Why it is possible to gain approval to add ingredients to some foods, but not other foods? The answer is that some foods are regulated under food standards—Section 401 of the Federal Food Drug and Cosmetic Act prohibits the addition of anything other than specified ingredients.

Food standards have been adopted to protect consumers from deceptive practices such as adulteration, misbranding, or mislabeling; inferior quality; or replacement with cheaper substitutes. The most recent revision of the law (1978) was intended to prevent economic substitution; e.g., to distinguish between vanilla produced from vanilla beans, the subject of a food standard and thus legally labeled as “vanilla extract,” and vanilla manufactured from wood pulp, which must be labeled as “artificial vanilla.”

Individual food standards vary in their approach; some specify minimum use of ingredients, while others specify compositional or physical characteristics, certain production requirements, or labeling. A food product that does not meet the requirements may still be sold, but it cannot be identified as the standardized product.

Some flexibility is allowed, as many standards provide for “optional” ingredients; however, either the purpose of each of the ingredients is obvious (e.g., a flavor) or the specific functionality is designated (e.g., calcium chloride as a fruit jelling agent).

There are certain circumstances, as with nutrient content claims, when a deviation from the standard is permitted, such as with reduced-calorie or reduced-fat versions of a traditional standardized food. Before these claims were permitted, “reduced-fat ice cream,” for example, required labeling as “ice milk” because the product did not meet the minimum standard for milkfat required by the “ice cream” standard. These modified versions must still meet the provisions of Part 130.10 of Title 21 of the Code of Federal Regulations; i.e., they must (1) meet the provisions of the traditional-food standard except for the deviation described by the nutrient content claim; (2) not be nutritionally inferior to the standardized food (except as indicated by the label as reduced); (3) possess performance characteristics, such as physical properties or shelf life, that are similar to those of the standardized food, unless the label bears a statement informing the consumer of a significant difference in performance characteristics that materially limits the use of the modified food (e.g., “not recommended for baking”); (4) contain a significant amount of any mandatory ingredient required to be present in the standardized food; and (5) contain the same ingredients as permitted in the standardized food, except that ingredients may be used to improve texture, prevent syneresis, add flavor, extend shelf life, improve appearance, or add sweetness so that the modified food is not inferior in performance characteristics to the standardized food.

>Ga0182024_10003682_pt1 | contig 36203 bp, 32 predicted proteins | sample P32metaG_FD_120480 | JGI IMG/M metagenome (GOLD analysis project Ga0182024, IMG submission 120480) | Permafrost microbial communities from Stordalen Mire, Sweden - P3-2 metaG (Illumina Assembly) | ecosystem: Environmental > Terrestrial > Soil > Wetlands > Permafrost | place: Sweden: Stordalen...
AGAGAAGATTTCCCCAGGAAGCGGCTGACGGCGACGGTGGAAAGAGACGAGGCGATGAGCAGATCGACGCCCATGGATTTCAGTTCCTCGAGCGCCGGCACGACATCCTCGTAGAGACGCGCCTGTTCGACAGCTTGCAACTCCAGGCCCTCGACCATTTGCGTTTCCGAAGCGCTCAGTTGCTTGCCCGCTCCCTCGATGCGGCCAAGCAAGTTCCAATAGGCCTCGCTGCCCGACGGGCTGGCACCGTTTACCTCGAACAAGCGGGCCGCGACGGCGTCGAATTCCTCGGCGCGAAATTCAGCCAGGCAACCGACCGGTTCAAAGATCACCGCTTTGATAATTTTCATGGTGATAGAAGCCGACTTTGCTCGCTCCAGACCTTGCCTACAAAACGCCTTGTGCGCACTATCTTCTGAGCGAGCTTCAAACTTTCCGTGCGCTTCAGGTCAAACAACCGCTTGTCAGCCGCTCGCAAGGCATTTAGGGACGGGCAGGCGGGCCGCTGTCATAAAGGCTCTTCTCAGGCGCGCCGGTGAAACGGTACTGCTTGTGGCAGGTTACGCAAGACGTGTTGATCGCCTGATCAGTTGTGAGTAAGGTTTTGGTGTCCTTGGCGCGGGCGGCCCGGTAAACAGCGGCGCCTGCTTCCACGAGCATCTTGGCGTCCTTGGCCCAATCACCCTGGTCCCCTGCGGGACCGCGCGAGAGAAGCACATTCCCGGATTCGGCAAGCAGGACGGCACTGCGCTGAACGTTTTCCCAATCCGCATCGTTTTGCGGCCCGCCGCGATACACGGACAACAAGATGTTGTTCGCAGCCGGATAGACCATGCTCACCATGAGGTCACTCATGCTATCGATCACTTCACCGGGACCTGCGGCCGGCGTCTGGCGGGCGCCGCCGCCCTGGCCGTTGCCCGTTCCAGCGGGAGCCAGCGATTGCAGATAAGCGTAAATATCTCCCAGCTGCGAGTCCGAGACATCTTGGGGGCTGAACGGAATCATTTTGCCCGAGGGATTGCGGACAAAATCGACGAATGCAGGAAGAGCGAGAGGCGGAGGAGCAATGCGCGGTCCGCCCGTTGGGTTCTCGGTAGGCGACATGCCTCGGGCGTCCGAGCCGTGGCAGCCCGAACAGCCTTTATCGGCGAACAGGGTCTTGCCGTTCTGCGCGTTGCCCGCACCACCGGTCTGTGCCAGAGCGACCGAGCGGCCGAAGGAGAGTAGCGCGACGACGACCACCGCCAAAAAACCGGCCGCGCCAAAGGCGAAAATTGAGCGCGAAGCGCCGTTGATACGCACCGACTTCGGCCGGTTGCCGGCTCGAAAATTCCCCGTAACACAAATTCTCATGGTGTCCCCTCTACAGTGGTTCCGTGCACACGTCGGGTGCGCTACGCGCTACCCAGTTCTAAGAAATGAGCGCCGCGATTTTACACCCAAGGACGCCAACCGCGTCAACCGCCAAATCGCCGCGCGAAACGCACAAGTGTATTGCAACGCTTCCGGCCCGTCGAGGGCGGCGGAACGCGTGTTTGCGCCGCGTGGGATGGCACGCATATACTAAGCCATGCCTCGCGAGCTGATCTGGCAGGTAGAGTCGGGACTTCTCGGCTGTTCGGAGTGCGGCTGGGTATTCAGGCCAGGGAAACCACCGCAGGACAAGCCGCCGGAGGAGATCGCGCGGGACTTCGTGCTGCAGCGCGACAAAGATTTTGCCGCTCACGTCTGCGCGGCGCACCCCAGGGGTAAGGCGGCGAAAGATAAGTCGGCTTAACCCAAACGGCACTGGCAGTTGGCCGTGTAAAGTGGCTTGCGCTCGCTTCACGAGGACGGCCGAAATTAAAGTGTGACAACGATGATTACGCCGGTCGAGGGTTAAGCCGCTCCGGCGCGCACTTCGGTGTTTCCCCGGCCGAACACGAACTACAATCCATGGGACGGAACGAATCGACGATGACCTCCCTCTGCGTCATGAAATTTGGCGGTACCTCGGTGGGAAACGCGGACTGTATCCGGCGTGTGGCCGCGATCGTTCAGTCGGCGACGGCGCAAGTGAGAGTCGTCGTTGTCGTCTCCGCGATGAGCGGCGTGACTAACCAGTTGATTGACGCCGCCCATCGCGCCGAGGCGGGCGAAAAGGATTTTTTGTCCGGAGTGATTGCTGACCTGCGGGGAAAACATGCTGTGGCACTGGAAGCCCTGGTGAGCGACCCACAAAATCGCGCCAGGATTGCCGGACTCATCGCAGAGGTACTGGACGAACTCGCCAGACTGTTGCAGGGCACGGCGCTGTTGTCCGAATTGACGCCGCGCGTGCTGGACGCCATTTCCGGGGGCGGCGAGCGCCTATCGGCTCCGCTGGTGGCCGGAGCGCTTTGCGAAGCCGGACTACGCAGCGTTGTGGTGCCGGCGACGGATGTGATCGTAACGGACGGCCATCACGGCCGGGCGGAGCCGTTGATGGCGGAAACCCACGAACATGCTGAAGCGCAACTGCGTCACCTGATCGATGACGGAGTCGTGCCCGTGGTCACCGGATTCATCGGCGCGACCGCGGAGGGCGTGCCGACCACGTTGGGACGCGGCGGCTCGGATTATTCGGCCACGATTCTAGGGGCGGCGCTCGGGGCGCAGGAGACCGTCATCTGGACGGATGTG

The inflexible nature of food standards has the potential to stifle innovation. For example, last September, the Food and Drug Administration requested comments on a citizen’s petition submitted by Kraft Foods in August 2000. The petition sought to reduce the minimum curing time for the standardized cheeses Parmesan and Reggiano from 10 months to 6 months because of technological advances and the ability to decrease the cost of manufacturing these cheeses and thus provide less-expensive but “equivalent” product to consumers. As this demonstrates, the citizen petition process to amend food standards is a multi-year (five and counting) and bureaucratically challenging process.

A similar example is the 1999 citizen’s petition submitted by the National Frozen Pizza Institute to modify the standards of identity for “pizza with meat.” Because that standard requires four traditional components—bread-based crust, tomato sauce, cheese, and meat (specifically mandating 15% raw meat)—innovation in the use of alternative and/or exotic toppings (including the use of less meat) has been stifled, even though restaurant chains are free to prepare countless variations, combinations, and concentrations of toppings.

The inclusion of new functional food ingredients, such as fibers or plant sterols or bioactive antioxidants would be precluded from some categories because of food standards, and thus traditional staple “food-standardized” categories would not get the benefit of these new ingredients.

FDA and the U.S. Dept. of Agriculture are attempting to modernize food standards. A proposal in the Federal Register of May 20, 2005, outlined criteria for considering “whether a petition to establish, revise, or eliminate a food standard” becomes the basis for a proposed rule. Until these criteria are in place, addition of non-specified ingredients to standardized foods will be prohibited or continue to be the subject of time-intensive citizen’s petitions.

by Amy C. Mozingo
([email protected])
is Senior Research Associate
by James C. Griffiths
([email protected]),
a Professional Member of IFT, is Director of Toxicology,
Burdock Group, 2001 9th Ave., Suite 301, Vero Beach, FL 32960.